The abolition of exchange controls, which culminated in October 1979, had a huge impact on the British economy. It triggered a massive outflow of investment and exposed the City to increased global competition, which in turn helped to accelerate the processes that resulted in the Big Bang deregulation of 1986. In addition, abolition of exchange controls represented the scrapping of an important instrument for implementing Keynesian demand management. This policy decision, then, was a crucial step towards creating the kind of lopsided and finance-dependent economy that now exists in Britain.

Complicating the narrative

It may surprise some people that the first administration to significantly deregulate exchange controls was James Callaghan’s Labour government. In October 1977 and January 1978, Callaghan approved the relaxation of controls on inward investment and outward investment to the European Economic Community (EEC), as well as on things like travel and emigration. While this deregulation had a number of motivations – including the EEC’s drive to harmonise capital controls across Europe – the key driving factor was the value of Sterling.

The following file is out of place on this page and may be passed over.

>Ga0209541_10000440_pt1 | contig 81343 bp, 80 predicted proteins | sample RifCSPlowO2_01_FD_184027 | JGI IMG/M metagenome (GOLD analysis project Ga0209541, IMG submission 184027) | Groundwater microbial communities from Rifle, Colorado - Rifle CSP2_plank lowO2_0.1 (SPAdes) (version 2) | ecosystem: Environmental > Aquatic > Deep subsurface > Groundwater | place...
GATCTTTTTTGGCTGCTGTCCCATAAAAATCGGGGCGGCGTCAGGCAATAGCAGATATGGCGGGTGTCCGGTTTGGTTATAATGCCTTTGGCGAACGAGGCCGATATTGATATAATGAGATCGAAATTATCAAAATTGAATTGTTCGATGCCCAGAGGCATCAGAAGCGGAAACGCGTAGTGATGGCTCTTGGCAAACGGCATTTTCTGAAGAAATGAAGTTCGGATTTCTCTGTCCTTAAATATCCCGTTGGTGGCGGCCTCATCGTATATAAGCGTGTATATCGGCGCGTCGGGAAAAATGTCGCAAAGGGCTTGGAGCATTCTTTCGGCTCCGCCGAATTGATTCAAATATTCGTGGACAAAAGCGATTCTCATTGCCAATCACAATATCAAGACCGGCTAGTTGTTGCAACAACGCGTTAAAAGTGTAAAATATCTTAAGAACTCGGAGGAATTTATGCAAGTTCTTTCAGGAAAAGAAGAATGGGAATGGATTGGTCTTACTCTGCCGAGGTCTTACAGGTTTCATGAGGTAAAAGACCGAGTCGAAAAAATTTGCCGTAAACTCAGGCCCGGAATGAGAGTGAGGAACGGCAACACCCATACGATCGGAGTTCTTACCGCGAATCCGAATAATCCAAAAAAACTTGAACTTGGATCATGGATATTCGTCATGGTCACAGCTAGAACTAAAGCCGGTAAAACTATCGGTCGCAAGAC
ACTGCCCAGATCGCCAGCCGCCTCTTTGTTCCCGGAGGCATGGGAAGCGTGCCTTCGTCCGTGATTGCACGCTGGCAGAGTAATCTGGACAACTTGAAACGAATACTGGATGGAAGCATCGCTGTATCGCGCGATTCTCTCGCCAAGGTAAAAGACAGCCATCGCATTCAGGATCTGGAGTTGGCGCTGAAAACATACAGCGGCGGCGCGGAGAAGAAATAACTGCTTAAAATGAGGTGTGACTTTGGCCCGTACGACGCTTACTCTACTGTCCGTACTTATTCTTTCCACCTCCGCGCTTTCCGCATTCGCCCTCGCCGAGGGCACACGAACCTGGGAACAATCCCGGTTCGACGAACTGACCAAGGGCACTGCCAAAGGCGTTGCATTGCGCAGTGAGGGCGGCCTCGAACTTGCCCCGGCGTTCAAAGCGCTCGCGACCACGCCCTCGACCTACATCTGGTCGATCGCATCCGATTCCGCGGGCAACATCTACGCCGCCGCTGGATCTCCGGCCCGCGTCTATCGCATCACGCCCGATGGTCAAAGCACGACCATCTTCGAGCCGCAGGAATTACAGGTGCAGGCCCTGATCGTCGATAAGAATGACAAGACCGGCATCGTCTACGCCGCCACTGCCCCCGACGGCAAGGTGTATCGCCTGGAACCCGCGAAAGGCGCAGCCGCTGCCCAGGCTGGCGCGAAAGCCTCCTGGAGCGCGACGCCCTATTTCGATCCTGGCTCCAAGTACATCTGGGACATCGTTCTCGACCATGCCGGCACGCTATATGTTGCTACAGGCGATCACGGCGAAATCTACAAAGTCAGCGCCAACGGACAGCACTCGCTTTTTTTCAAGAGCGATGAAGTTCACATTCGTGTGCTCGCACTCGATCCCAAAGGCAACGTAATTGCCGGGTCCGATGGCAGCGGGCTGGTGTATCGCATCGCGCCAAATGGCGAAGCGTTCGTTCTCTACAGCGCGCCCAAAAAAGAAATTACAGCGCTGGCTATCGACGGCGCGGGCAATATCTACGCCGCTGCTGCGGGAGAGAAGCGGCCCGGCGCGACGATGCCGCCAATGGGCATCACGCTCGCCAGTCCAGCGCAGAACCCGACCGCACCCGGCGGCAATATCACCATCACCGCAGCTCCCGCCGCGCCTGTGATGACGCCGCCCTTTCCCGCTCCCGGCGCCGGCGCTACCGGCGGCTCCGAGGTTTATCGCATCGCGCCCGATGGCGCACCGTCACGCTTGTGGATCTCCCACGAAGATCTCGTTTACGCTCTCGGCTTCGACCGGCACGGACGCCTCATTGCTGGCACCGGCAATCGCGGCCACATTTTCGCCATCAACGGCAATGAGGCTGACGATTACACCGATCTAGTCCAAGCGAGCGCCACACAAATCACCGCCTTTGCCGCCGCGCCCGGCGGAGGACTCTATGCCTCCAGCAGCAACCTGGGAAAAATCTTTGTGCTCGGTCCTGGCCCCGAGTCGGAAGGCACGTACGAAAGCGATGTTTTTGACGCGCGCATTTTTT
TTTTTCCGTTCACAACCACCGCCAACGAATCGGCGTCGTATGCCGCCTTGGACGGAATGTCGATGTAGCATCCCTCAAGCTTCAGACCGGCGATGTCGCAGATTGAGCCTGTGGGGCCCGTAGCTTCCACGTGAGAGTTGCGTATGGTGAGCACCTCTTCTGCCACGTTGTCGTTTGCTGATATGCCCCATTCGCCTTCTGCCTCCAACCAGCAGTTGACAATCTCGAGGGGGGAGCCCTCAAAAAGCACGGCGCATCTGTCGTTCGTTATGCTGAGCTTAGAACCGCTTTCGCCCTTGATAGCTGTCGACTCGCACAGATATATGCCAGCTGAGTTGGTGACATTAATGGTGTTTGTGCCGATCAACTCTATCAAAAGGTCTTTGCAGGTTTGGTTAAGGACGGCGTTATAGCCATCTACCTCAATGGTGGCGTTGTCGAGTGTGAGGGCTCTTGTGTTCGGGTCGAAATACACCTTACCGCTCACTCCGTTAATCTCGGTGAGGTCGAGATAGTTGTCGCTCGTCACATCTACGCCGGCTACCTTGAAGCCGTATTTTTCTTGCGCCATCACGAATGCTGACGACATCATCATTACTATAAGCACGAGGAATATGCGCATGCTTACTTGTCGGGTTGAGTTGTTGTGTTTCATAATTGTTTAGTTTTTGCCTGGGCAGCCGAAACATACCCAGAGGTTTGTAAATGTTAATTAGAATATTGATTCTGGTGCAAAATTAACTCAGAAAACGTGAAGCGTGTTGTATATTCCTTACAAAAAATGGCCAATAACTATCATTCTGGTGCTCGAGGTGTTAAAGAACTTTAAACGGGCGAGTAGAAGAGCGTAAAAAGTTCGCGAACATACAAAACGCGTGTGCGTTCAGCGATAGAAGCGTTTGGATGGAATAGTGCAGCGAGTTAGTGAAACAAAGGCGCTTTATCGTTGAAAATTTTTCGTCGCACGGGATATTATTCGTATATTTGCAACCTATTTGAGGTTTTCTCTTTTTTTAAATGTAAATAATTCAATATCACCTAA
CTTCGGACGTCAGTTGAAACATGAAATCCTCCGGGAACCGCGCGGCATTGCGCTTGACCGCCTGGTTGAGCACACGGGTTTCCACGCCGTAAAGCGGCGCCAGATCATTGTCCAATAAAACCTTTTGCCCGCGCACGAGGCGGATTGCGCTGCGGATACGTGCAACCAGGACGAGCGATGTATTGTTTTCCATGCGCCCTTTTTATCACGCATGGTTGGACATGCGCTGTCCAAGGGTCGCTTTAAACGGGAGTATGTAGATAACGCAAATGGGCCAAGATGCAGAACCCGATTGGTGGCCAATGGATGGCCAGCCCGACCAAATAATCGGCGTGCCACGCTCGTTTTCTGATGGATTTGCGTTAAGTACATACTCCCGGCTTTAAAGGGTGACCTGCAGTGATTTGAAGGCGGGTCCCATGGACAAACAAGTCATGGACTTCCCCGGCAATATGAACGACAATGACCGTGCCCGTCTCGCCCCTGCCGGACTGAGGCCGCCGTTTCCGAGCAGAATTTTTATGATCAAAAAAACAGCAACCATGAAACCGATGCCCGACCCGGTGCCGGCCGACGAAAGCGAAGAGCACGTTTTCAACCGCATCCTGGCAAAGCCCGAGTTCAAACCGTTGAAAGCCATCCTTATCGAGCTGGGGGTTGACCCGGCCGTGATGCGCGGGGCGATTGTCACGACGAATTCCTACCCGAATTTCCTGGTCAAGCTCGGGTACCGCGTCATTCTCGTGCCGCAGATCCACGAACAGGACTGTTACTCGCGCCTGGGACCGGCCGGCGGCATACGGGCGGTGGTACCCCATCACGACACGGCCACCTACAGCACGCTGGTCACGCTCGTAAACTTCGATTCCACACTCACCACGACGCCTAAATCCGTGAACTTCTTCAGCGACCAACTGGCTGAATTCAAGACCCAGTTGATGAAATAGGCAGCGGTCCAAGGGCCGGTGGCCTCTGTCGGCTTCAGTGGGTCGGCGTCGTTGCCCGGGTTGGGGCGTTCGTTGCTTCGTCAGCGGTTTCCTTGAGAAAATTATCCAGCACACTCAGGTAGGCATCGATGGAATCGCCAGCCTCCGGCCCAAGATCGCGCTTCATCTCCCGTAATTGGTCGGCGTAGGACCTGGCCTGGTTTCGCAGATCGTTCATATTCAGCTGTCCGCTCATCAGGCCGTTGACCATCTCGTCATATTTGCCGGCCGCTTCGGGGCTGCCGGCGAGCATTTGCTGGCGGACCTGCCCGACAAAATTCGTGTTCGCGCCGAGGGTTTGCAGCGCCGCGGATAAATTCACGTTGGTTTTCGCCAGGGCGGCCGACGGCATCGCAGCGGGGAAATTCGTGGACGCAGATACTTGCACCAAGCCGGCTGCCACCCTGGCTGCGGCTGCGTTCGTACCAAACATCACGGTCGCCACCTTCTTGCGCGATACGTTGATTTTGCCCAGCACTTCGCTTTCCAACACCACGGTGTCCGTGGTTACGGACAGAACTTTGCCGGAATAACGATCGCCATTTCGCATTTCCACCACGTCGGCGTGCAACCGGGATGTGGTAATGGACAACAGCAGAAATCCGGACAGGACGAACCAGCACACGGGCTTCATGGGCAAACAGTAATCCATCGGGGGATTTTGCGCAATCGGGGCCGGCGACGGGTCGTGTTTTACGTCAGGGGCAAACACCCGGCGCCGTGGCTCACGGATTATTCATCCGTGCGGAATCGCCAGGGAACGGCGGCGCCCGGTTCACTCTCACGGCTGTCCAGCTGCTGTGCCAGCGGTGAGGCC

Two things – the IMF’s seal of approval of British economic policy after the 1976 loan, and the flow of North Sea oil – had caused the pound to appreciate from late 1976. While this helped the government to fight inflation, by making imports cheaper, it was devastating for British manufacturers, who saw their products become less competitive on global markets. British industry, which had already been experiencing declining profits and worsening productivity since at least the late 1960s, now faced a very immediate crisis.